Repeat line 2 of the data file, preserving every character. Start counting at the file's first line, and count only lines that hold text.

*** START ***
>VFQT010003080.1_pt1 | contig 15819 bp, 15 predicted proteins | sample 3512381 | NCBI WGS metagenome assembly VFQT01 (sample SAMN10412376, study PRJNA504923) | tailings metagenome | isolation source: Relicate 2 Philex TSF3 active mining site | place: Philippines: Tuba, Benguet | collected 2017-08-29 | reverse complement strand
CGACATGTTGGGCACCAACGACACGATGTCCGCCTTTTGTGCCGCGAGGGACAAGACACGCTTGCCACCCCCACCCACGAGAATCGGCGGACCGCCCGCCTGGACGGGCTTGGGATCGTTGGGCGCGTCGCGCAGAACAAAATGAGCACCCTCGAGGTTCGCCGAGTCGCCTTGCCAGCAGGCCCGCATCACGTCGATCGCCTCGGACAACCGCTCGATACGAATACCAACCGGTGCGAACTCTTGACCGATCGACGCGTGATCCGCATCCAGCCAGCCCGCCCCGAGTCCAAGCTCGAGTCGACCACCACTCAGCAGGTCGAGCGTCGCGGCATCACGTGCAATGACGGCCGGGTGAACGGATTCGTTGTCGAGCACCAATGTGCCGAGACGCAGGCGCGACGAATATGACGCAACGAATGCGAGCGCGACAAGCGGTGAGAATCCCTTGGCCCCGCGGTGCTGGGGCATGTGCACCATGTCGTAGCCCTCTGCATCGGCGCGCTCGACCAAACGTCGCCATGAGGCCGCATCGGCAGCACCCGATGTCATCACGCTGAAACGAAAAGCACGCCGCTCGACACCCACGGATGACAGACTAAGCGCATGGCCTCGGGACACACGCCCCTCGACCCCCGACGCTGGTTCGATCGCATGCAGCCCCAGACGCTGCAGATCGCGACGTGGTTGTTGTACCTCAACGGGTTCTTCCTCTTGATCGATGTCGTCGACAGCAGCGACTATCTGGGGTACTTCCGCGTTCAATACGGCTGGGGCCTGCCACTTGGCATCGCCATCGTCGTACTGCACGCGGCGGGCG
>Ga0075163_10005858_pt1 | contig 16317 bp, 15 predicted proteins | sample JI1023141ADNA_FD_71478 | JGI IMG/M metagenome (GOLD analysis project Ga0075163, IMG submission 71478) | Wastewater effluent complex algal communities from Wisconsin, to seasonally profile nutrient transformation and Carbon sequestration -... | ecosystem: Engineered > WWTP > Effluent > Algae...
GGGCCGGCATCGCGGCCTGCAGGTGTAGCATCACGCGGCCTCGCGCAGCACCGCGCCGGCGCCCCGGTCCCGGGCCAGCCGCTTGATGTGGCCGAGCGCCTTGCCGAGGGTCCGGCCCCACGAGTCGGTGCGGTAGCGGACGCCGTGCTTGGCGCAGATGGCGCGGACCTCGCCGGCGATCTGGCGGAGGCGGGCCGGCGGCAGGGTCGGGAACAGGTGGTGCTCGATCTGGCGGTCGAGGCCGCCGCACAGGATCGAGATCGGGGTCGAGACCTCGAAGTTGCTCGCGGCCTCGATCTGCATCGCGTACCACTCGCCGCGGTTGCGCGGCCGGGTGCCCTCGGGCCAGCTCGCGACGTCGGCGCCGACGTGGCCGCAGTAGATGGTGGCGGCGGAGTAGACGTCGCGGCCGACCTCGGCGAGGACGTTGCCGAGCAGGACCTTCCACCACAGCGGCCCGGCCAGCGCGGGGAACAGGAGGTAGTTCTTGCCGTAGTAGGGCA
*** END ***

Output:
CGACATGTTGGGCACCAACGACACGATGTCCGCCTTTTGTGCCGCGAGGGACAAGACACGCTTGCCACCCCCACCCACGAGAATCGGCGGACCGCCCGCCTGGACGGGCTTGGGATCGTTGGGCGCGTCGCGCAGAACAAAATGAGCACCCTCGAGGTTCGCCGAGTCGCCTTGCCAGCAGGCCCGCATCACGTCGATCGCCTCGGACAACCGCTCGATACGAATACCAACCGGTGCGAACTCTTGACCGATCGACGCGTGATCCGCATCCAGCCAGCCCGCCCCGAGTCCAAGCTCGAGTCGACCACCACTCAGCAGGTCGAGCGTCGCGGCATCACGTGCAATGACGGCCGGGTGAACGGATTCGTTGTCGAGCACCAATGTGCCGAGACGCAGGCGCGACGAATATGACGCAACGAATGCGAGCGCGACAAGCGGTGAGAATCCCTTGGCCCCGCGGTGCTGGGGCATGTGCACCATGTCGTAGCCCTCTGCATCGGCGCGCTCGACCAAACGTCGCCATGAGGCCGCATCGGCAGCACCCGATGTCATCACGCTGAAACGAAAAGCACGCCGCTCGACACCCACGGATGACAGACTAAGCGCATGGCCTCGGGACACACGCCCCTCGACCCCCGACGCTGGTTCGATCGCATGCAGCCCCAGACGCTGCAGATCGCGACGTGGTTGTTGTACCTCAACGGGTTCTTCCTCTTGATCGATGTCGTCGACAGCAGCGACTATCTGGGGTACTTCCGCGTTCAATACGGCTGGGGCCTGCCACTTGGCATCGCCATCGTCGTACTGCACGCGGCGGGCG